Communist MP proposes reintroducing death penalty for terrorists
“All activities of any terrorists are aimed at murdering innocent people. They are perfectly aware of the criminal nature of their actions,” MP Vadim Solovyov said in a parliamentary speech on Tuesday. “These killers must know that we will apply to them the harshest measure of social protection which is the death penalty.”
Solovyov suggested that reintroducing the death penalty would help to bring down the terrorist threat in the country, adding that this threat can increase in connection with Russia’s active participation in the operation against Islamic State terrorists in Syria.
“Unfortunately, I fear that the terrorist underground could step up its activities in connection with the Syria events and civilians would become their victims. Our government is guided by some Western values that are incomprehensible to me and they just cannot decide on the cancellation of the death penalty moratorium. But we need to return to capital punishment, the sooner the better,” the Moskva news agency quoted Solovyov as saying.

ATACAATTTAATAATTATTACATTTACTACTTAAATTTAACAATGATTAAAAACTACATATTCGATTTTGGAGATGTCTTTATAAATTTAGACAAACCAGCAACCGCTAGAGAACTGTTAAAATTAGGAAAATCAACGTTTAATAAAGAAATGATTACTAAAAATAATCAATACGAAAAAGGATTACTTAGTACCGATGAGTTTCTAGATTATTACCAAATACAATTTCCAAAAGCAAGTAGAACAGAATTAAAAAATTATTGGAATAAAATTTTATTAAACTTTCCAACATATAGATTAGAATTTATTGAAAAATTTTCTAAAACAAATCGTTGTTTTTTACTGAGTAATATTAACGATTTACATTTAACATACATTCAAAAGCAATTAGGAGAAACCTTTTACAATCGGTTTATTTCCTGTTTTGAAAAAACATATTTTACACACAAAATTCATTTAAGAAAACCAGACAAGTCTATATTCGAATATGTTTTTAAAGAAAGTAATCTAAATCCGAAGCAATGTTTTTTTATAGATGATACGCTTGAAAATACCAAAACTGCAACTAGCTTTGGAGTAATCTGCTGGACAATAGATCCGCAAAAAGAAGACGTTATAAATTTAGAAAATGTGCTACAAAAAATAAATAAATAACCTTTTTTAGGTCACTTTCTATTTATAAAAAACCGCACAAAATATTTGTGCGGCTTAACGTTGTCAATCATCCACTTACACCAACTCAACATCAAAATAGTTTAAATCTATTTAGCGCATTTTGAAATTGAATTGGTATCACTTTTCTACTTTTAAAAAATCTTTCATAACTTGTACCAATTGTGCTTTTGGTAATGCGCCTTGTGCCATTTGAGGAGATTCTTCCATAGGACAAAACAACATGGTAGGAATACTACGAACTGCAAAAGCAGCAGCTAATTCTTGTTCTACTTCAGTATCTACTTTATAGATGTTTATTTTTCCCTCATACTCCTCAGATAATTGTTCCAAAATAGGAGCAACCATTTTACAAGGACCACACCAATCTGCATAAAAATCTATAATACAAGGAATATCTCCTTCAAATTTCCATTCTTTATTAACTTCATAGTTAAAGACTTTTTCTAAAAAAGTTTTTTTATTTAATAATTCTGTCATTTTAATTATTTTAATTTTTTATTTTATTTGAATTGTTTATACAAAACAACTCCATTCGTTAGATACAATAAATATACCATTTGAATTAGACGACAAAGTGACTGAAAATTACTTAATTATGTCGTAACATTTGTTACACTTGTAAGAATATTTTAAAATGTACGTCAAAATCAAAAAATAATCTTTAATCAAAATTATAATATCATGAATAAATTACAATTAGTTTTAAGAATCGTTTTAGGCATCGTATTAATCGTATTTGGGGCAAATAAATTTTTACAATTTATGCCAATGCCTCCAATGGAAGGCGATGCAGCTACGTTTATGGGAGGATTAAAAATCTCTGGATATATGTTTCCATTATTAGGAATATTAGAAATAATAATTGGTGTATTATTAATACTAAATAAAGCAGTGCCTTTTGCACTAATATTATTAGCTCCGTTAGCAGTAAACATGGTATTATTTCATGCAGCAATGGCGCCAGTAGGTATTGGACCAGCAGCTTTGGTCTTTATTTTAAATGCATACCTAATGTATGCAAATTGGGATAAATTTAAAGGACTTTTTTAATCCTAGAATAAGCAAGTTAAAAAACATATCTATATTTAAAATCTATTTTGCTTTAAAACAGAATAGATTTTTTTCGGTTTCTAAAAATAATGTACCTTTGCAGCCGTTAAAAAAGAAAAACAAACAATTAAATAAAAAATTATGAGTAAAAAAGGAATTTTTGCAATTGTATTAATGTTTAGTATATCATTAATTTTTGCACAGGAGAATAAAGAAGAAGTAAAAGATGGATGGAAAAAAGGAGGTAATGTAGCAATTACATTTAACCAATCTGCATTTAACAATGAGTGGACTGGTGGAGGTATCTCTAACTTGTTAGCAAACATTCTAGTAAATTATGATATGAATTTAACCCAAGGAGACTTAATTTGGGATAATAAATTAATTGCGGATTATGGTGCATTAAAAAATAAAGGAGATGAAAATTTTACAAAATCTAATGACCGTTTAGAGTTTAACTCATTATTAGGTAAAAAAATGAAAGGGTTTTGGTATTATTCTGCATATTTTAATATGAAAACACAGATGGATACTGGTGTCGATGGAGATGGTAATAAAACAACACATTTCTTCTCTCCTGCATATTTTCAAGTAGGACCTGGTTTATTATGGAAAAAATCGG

The comment came a few days after Russian security services reported that they had managed to thwart a major terrorist attack in Moscow, adding that the plotters had connections with Islamic State (IS, previously known as ISIL and ISIS).
Russia introduced a moratorium on the death penalty in 1999 as it sought membership in the Council of Europe. The Constitution still allows it for especially grave crimes and after a guilty verdict by a jury court.
Many Russian politicians and officials, including the Interior Minister and the head of the top federal law enforcement agency urged to return to capital punishment as a measure against terrorists and criminals who target children. Opinion polls held in 2013 and 2014 showed the majority of people supported the return of the death penalty as an exception and for especially grave crimes.
In late 2013 an MP from the nationalist-populist LDPR party proposed to execute convicted terrorists, pedophiles and people who involve children in illegal drug use. The Lower House rejected the bill without a hearing.